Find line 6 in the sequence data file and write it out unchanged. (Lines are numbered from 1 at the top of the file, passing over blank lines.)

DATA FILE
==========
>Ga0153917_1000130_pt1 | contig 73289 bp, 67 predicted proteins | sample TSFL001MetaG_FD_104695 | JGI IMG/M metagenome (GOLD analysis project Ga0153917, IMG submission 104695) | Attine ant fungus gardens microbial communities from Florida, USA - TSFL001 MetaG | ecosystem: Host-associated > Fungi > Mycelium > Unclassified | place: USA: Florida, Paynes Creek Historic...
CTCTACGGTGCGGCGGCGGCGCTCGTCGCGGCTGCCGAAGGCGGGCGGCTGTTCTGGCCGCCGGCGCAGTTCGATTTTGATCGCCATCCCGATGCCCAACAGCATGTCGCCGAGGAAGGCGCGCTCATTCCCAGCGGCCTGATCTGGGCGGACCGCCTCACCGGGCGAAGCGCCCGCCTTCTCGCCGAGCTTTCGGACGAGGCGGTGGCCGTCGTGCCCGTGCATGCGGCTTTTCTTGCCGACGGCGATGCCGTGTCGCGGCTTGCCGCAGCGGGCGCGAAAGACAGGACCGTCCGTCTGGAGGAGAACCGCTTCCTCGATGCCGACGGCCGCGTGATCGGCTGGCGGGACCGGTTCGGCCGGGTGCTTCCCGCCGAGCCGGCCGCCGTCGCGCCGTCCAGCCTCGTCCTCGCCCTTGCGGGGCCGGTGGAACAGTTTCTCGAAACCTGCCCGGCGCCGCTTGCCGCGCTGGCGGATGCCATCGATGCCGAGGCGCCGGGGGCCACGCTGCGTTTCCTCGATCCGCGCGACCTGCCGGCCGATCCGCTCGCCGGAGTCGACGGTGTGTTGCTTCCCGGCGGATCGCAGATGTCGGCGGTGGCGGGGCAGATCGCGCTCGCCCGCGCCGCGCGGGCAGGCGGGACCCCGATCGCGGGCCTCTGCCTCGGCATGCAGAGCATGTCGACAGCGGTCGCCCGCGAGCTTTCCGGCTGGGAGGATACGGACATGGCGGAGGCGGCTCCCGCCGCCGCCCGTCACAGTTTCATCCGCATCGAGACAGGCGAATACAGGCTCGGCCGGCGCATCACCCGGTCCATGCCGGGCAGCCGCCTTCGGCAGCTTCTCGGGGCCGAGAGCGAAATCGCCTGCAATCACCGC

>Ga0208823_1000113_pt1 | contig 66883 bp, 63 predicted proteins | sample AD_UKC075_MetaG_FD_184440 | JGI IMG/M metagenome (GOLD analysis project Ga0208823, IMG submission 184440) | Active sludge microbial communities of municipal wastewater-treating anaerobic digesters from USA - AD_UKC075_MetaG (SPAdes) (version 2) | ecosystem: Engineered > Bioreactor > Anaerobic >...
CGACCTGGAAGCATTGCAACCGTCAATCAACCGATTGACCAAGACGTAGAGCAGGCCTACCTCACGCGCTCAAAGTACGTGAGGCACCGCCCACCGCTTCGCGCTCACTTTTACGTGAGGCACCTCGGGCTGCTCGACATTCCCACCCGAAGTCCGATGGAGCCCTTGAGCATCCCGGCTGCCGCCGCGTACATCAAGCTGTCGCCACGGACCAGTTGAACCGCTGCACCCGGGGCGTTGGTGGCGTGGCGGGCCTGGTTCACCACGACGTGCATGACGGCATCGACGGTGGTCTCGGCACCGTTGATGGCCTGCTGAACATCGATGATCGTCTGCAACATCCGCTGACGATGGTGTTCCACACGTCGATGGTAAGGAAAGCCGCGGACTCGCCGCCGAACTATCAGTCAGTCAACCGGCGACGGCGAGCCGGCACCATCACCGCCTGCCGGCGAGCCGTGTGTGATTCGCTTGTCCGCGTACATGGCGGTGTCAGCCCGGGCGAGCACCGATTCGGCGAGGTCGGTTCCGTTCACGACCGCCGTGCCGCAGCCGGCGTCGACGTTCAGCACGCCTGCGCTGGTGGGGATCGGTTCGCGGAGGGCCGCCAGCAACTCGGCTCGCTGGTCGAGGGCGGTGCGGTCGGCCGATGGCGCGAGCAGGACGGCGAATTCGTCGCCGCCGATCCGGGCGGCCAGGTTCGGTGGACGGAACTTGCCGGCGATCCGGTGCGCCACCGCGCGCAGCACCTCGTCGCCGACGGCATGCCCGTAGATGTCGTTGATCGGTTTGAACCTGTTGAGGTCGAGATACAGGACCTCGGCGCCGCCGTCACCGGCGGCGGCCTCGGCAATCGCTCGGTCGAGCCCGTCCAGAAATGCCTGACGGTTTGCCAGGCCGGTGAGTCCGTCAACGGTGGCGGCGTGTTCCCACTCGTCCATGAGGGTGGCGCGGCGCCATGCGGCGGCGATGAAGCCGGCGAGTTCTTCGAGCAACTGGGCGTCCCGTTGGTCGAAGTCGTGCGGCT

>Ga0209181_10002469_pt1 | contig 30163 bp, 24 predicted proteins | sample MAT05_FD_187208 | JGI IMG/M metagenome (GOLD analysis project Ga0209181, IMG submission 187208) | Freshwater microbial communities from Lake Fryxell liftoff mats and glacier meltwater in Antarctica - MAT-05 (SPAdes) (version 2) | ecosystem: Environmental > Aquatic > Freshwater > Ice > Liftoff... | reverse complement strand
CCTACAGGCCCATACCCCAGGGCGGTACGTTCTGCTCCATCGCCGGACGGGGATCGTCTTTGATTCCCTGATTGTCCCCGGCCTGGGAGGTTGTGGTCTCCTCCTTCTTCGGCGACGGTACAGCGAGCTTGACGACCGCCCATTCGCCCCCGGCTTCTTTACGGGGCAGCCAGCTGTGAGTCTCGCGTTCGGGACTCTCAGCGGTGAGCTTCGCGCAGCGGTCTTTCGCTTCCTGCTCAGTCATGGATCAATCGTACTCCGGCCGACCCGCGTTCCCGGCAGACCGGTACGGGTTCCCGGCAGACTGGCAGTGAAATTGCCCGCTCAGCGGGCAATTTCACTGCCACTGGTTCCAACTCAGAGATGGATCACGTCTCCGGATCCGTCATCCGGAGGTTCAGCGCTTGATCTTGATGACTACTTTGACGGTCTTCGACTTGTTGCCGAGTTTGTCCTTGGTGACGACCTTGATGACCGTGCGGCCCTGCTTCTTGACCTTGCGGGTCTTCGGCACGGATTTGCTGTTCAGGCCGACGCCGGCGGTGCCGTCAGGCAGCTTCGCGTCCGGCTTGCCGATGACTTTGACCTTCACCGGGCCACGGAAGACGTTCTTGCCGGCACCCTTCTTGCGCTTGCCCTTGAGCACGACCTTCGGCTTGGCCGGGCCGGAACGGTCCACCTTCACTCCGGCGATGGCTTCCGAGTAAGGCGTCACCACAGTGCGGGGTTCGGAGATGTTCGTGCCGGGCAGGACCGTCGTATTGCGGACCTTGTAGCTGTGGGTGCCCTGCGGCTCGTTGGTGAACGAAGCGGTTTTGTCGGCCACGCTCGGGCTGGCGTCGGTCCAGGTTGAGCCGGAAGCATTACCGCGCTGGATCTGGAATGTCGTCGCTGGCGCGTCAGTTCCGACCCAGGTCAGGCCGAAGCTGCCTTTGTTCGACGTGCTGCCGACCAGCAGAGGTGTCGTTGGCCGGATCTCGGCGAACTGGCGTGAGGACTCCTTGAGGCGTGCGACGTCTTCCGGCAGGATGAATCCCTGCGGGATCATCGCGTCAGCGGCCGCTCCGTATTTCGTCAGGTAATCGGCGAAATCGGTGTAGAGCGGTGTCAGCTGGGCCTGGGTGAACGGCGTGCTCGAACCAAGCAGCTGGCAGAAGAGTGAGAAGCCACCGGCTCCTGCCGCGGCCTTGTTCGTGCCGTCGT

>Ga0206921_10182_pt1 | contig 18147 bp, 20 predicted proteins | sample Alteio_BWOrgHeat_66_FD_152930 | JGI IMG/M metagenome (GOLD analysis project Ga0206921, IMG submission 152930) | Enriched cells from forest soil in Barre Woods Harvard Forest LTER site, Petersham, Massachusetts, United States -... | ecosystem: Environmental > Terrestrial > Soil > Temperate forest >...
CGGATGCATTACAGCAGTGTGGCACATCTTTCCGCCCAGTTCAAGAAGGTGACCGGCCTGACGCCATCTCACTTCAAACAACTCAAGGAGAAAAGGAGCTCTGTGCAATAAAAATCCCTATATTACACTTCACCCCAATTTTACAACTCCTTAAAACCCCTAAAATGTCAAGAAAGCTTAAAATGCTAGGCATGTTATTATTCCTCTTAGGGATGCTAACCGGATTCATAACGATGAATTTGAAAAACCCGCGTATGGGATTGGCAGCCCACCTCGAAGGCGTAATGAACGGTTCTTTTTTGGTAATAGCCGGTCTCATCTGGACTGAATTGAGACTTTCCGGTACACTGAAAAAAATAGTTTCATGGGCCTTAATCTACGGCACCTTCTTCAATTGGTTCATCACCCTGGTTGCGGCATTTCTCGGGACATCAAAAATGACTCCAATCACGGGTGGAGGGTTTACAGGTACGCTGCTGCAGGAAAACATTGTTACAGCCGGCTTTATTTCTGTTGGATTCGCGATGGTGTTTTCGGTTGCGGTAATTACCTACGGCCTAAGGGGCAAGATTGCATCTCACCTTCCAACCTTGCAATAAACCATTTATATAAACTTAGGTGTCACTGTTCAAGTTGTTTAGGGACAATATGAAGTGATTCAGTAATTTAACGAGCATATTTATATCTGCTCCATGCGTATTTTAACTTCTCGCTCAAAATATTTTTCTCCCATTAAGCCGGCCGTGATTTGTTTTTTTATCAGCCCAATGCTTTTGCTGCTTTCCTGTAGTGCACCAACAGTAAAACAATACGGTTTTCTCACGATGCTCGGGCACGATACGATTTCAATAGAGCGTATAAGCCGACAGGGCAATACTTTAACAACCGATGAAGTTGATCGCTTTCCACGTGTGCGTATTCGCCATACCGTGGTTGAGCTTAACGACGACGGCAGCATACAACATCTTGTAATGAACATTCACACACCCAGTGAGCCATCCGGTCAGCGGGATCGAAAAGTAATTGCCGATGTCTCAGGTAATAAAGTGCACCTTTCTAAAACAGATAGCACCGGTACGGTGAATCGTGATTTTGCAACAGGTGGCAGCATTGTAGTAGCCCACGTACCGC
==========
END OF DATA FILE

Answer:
CCTACAGGCCCATACCCCAGGGCGGTACGTTCTGCTCCATCGCCGGACGGGGATCGTCTTTGATTCCCTGATTGTCCCCGGCCTGGGAGGTTGTGGTCTCCTCCTTCTTCGGCGACGGTACAGCGAGCTTGACGACCGCCCATTCGCCCCCGGCTTCTTTACGGGGCAGCCAGCTGTGAGTCTCGCGTTCGGGACTCTCAGCGGTGAGCTTCGCGCAGCGGTCTTTCGCTTCCTGCTCAGTCATGGATCAATCGTACTCCGGCCGACCCGCGTTCCCGGCAGACCGGTACGGGTTCCCGGCAGACTGGCAGTGAAATTGCCCGCTCAGCGGGCAATTTCACTGCCACTGGTTCCAACTCAGAGATGGATCACGTCTCCGGATCCGTCATCCGGAGGTTCAGCGCTTGATCTTGATGACTACTTTGACGGTCTTCGACTTGTTGCCGAGTTTGTCCTTGGTGACGACCTTGATGACCGTGCGGCCCTGCTTCTTGACCTTGCGGGTCTTCGGCACGGATTTGCTGTTCAGGCCGACGCCGGCGGTGCCGTCAGGCAGCTTCGCGTCCGGCTTGCCGATGACTTTGACCTTCACCGGGCCACGGAAGACGTTCTTGCCGGCACCCTTCTTGCGCTTGCCCTTGAGCACGACCTTCGGCTTGGCCGGGCCGGAACGGTCCACCTTCACTCCGGCGATGGCTTCCGAGTAAGGCGTCACCACAGTGCGGGGTTCGGAGATGTTCGTGCCGGGCAGGACCGTCGTATTGCGGACCTTGTAGCTGTGGGTGCCCTGCGGCTCGTTGGTGAACGAAGCGGTTTTGTCGGCCACGCTCGGGCTGGCGTCGGTCCAGGTTGAGCCGGAAGCATTACCGCGCTGGATCTGGAATGTCGTCGCTGGCGCGTCAGTTCCGACCCAGGTCAGGCCGAAGCTGCCTTTGTTCGACGTGCTGCCGACCAGCAGAGGTGTCGTTGGCCGGATCTCGGCGAACTGGCGTGAGGACTCCTTGAGGCGTGCGACGTCTTCCGGCAGGATGAATCCCTGCGGGATCATCGCGTCAGCGGCCGCTCCGTATTTCGTCAGGTAATCGGCGAAATCGGTGTAGAGCGGTGTCAGCTGGGCCTGGGTGAACGGCGTGCTCGAACCAAGCAGCTGGCAGAAGAGTGAGAAGCCACCGGCTCCTGCCGCGGCCTTGTTCGTGCCGTCGT